Some Nigerian traders had adopted the Akan language, as it was obvious that their pidgin English and Yoruba were not sufficient to pull the crowd towards their goods.
The traders shouted, rang bells and made all kinds of noise to attract shoppers, while others played loud music to catch the attention of passers-by.
The ‘dum sor’ effect was at play, as the deployment of generators added to the cacophony completing with the sound of music being blasted from stationary vehicles.
Some evangelists and pastors seized the opportunity to preach about the birth of Christ, using megaphones and public address systems that were excessively loud.
Pedestrians fought for space with vehicles as the former attempted figuring out ways to navigate through the crowd because traders had practically taken over the pedestrian walkways.
To that effect, some military men were spotted directing pedestrians to use the walkways in order to east eh traffic on the streets.
Guards of the Accra Metropolitan Assembly (AMA) were also seen trying to control the human traffic by moving traders who sold on the pedestrian walkways.
Vehicular traffic was very slow and in some cases, at a standstill in the steamy heat.
Hawkers took advantage of the opportunity offered by the traffic jams to sell their goods.
Beggars also made sure they were not left out of the Christmas bonanza, as they positioned themselves at vantage points in the hope that shoppers would drop some change in their bowls.
As traders and shoppers haggled over the prices of goods, transport station managers were faced with the challenge of providing buses for passengers to convey them to their various destinations.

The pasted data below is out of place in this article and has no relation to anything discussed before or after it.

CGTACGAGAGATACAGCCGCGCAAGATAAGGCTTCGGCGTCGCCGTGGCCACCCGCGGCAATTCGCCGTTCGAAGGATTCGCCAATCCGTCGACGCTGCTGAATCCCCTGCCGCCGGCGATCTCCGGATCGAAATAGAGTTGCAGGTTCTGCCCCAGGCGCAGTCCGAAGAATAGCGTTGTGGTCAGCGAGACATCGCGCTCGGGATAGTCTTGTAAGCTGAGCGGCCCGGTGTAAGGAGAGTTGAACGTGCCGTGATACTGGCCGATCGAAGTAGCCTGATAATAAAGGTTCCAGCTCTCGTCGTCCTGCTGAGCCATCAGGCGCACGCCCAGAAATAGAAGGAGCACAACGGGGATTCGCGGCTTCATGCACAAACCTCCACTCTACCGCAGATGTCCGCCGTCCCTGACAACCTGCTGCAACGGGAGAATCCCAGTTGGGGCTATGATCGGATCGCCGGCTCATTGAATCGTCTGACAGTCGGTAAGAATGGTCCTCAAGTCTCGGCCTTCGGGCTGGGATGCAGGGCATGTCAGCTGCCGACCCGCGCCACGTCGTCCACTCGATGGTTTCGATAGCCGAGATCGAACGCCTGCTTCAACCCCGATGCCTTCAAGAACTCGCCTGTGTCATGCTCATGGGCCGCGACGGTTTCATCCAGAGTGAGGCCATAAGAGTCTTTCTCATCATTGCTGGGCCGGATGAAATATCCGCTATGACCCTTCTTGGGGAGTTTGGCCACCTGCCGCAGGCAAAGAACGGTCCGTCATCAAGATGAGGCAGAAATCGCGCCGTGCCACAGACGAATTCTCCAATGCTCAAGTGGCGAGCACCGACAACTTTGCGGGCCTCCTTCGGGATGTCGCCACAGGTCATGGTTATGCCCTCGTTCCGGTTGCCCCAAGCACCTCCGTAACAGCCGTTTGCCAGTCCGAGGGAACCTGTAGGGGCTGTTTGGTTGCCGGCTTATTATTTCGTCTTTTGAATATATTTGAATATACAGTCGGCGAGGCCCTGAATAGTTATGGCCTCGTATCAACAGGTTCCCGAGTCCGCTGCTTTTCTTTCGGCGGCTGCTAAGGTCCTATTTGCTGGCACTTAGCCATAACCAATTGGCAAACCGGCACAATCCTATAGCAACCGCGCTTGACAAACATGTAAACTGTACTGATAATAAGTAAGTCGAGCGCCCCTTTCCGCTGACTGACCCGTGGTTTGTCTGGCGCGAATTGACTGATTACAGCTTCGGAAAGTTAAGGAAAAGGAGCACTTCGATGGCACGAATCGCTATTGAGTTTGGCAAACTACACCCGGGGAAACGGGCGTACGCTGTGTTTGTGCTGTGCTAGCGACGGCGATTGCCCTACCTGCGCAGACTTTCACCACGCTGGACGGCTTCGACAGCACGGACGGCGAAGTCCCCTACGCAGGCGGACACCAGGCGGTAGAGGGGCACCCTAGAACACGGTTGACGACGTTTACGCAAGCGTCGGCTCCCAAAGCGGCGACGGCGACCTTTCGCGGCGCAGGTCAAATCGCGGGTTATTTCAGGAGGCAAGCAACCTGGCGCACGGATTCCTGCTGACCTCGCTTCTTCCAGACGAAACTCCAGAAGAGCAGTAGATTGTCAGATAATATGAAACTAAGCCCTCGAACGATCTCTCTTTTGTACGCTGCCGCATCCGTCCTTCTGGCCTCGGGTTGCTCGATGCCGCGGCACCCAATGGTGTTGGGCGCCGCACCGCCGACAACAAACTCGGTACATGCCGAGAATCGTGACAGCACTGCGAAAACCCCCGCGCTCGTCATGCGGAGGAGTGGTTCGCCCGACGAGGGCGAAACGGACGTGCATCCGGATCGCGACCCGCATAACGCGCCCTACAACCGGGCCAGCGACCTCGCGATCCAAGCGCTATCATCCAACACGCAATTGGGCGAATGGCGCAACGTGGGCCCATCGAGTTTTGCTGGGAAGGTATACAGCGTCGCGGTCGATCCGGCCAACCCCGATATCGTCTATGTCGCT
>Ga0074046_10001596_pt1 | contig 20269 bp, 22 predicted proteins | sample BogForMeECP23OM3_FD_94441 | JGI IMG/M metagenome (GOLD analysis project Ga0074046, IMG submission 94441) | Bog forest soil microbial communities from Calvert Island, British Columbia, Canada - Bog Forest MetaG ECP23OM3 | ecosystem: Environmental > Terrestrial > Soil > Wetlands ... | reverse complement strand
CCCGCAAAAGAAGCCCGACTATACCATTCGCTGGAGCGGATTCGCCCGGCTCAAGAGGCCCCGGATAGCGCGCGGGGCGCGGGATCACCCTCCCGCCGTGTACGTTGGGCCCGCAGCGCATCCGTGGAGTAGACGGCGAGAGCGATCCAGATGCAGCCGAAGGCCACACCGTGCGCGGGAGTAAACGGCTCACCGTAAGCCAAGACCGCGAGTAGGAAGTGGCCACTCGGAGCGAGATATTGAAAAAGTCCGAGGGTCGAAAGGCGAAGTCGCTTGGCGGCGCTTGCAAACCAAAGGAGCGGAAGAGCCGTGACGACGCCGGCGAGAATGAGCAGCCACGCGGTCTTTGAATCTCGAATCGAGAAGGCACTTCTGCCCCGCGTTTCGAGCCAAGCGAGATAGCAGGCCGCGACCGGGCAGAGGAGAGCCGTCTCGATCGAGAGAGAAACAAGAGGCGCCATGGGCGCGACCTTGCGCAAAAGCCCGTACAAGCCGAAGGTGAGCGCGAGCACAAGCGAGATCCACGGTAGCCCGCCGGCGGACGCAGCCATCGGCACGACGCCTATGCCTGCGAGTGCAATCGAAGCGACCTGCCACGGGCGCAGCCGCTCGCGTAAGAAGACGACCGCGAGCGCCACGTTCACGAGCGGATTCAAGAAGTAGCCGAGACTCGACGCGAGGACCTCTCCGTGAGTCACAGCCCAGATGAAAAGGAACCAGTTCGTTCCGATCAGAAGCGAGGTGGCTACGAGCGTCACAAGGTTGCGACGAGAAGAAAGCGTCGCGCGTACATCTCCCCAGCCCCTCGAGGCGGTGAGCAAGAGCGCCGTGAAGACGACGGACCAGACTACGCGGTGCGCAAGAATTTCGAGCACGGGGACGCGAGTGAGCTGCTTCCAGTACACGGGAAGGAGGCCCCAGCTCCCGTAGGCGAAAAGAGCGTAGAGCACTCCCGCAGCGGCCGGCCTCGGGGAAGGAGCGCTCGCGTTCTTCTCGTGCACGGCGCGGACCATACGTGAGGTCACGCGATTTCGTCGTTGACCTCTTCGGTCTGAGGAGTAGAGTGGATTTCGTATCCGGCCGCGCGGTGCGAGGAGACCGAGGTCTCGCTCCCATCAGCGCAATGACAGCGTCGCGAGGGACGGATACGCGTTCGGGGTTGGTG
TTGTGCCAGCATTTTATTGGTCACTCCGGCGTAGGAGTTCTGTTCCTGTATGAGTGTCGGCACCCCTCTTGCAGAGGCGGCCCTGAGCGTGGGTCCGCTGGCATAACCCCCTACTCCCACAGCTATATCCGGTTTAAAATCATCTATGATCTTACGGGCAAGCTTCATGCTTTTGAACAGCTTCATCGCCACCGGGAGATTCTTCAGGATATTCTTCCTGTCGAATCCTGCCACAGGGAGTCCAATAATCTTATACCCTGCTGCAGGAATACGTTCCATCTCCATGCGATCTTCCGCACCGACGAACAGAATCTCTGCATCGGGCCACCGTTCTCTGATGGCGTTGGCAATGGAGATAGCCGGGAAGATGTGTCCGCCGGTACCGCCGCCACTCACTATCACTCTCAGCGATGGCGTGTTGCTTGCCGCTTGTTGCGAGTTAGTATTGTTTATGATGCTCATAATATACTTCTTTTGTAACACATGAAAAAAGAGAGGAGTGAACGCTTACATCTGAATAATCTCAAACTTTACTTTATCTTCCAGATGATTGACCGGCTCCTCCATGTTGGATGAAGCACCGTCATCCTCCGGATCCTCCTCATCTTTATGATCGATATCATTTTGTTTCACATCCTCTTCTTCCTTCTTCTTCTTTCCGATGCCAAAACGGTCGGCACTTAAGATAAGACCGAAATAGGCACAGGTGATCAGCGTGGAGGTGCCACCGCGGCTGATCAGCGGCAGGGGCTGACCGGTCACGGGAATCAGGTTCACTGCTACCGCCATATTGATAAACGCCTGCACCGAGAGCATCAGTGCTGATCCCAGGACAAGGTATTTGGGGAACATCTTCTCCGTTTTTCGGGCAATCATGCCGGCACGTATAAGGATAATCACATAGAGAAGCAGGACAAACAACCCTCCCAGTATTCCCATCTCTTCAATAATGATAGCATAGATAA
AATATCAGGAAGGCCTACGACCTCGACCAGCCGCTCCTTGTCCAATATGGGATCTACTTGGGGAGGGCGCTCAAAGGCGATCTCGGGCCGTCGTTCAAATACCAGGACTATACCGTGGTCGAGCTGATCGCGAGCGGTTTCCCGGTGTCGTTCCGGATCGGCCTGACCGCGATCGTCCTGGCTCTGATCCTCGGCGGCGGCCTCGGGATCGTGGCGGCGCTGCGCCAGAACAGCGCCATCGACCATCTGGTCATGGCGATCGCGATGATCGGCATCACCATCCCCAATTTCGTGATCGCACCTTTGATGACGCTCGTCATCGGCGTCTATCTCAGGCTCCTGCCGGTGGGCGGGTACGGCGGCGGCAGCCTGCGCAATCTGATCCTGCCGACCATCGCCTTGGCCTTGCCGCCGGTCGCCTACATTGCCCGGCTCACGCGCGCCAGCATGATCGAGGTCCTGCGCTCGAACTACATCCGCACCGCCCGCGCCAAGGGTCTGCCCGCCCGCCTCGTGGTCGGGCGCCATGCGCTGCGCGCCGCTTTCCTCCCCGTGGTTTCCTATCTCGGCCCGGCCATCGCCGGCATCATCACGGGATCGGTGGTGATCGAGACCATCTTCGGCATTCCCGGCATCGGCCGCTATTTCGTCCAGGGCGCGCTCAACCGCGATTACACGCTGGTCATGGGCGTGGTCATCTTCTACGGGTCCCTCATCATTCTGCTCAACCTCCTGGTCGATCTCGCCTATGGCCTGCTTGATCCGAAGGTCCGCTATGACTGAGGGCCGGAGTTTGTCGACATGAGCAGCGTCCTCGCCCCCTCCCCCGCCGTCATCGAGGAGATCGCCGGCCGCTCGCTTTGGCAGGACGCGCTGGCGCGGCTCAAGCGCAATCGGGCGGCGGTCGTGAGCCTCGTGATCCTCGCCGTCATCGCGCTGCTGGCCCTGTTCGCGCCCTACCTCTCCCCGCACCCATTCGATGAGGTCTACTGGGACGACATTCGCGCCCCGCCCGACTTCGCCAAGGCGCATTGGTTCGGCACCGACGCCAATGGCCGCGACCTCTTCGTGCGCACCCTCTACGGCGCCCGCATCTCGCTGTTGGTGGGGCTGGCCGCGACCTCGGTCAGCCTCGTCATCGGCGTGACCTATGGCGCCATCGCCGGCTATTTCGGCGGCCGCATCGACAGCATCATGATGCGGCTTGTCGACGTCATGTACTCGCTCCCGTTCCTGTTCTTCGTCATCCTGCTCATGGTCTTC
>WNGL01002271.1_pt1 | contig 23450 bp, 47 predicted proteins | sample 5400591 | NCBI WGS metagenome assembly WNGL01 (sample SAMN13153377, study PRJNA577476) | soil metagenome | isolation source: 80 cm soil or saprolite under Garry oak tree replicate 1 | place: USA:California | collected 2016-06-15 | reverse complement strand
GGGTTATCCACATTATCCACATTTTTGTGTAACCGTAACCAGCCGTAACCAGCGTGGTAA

At the Opera Square Metro Mass Transit Station, for instance, many passengers were stranded. Those travelling to the northern part of the country told the Daily Graphic that they had been at the station since morning but no bus was available as of 12 noon.
Most of them were female head potters who had come to Accra to earn a living but were travelling to their home towns for the Christmas holidays.
An official at the situation said although the buses were available, the traffic situation on the roads leading to Accra had caused the delay in the arrival of the buses.
The situation was not different at the Liberty Station where hundreds of passengers were seen sitting under sheds while others stood in frustration waiting or buses.
Although the CBD was choked with people from all walks of life, traders still complained of low patronage of their wares.
Madam Sarah Kyei, a hawker who sells children’s dresses, told the Daily Graphic that sales were slow as people only came to do window shopping and hardly bought anything.
“I came to town at dawn and as of now I have not made profit from the items I have brought out to sell yet. People only ask of the prices but hardly buy the items,” she said.
Another business owner, Auntie Yaa Yaa, who sold assorted food items such as rice, oil, tomatoes, said compared to past years, the purchase of food items was too slow.
She was, however, optimistic that she would make enough sales by the end of the season.
Putting her beautifully designed gift hampers on display, Madam Afi Bibah observed an earlier ban on the sharing of hampers by government officials had affected its patronage.
“This year I have regretted selling. No one seems to be interested in it anymore. But I hope to make my money by the end of the year,” she said.
Madam Bibah said a hamper that was sold at GHC 70 last year was now GHC 100 and the ones that sold at GHC 100 was now GHC 120 and GHC 130 depending on what the customer needed.
Source: Daily Graphic/Ghana